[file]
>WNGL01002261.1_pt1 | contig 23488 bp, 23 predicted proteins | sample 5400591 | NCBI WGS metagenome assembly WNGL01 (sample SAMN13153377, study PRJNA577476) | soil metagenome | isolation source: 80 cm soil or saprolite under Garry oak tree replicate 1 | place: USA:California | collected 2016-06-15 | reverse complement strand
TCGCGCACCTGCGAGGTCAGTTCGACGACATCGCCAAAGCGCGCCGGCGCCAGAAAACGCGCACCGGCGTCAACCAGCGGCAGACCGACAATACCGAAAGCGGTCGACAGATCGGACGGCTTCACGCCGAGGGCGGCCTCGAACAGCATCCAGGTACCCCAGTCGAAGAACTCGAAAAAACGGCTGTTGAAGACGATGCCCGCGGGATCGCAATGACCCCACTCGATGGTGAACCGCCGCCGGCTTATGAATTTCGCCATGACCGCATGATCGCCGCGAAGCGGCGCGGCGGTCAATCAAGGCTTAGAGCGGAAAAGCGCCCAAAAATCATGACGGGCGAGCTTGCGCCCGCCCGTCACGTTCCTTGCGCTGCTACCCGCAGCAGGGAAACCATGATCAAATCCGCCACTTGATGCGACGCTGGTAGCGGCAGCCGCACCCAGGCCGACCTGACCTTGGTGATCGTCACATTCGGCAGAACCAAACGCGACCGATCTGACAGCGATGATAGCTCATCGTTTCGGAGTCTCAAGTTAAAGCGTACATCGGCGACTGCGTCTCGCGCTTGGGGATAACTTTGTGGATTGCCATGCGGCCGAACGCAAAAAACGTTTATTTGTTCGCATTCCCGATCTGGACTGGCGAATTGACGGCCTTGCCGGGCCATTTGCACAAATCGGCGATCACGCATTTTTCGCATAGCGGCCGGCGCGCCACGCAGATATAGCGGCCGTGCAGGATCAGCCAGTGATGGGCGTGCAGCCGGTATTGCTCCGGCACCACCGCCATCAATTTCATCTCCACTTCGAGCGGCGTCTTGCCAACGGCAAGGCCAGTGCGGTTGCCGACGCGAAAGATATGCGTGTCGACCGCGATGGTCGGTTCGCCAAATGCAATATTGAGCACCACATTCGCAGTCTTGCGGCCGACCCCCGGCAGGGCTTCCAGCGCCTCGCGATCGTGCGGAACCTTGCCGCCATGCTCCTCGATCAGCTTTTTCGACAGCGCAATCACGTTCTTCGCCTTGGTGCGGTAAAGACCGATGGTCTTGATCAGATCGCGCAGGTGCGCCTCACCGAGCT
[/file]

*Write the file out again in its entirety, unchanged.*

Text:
>WNGL01002261.1_pt1 | contig 23488 bp, 23 predicted proteins | sample 5400591 | NCBI WGS metagenome assembly WNGL01 (sample SAMN13153377, study PRJNA577476) | soil metagenome | isolation source: 80 cm soil or saprolite under Garry oak tree replicate 1 | place: USA:California | collected 2016-06-15 | reverse complement strand
TCGCGCACCTGCGAGGTCAGTTCGACGACATCGCCAAAGCGCGCCGGCGCCAGAAAACGCGCACCGGCGTCAACCAGCGGCAGACCGACAATACCGAAAGCGGTCGACAGATCGGACGGCTTCACGCCGAGGGCGGCCTCGAACAGCATCCAGGTACCCCAGTCGAAGAACTCGAAAAAACGGCTGTTGAAGACGATGCCCGCGGGATCGCAATGACCCCACTCGATGGTGAACCGCCGCCGGCTTATGAATTTCGCCATGACCGCATGATCGCCGCGAAGCGGCGCGGCGGTCAATCAAGGCTTAGAGCGGAAAAGCGCCCAAAAATCATGACGGGCGAGCTTGCGCCCGCCCGTCACGTTCCTTGCGCTGCTACCCGCAGCAGGGAAACCATGATCAAATCCGCCACTTGATGCGACGCTGGTAGCGGCAGCCGCACCCAGGCCGACCTGACCTTGGTGATCGTCACATTCGGCAGAACCAAACGCGACCGATCTGACAGCGATGATAGCTCATCGTTTCGGAGTCTCAAGTTAAAGCGTACATCGGCGACTGCGTCTCGCGCTTGGGGATAACTTTGTGGATTGCCATGCGGCCGAACGCAAAAAACGTTTATTTGTTCGCATTCCCGATCTGGACTGGCGAATTGACGGCCTTGCCGGGCCATTTGCACAAATCGGCGATCACGCATTTTTCGCATAGCGGCCGGCGCGCCACGCAGATATAGCGGCCGTGCAGGATCAGCCAGTGATGGGCGTGCAGCCGGTATTGCTCCGGCACCACCGCCATCAATTTCATCTCCACTTCGAGCGGCGTCTTGCCAACGGCAAGGCCAGTGCGGTTGCCGACGCGAAAGATATGCGTGTCGACCGCGATGGTCGGTTCGCCAAATGCAATATTGAGCACCACATTCGCAGTCTTGCGGCCGACCCCCGGCAGGGCTTCCAGCGCCTCGCGATCGTGCGGAACCTTGCCGCCATGCTCCTCGATCAGCTTTTTCGACAGCGCAATCACGTTCTTCGCCTTGGTGCGGTAAAGACCGATGGTCTTGATCAGATCGCGCAGGTGCGCCTCACCGAGCT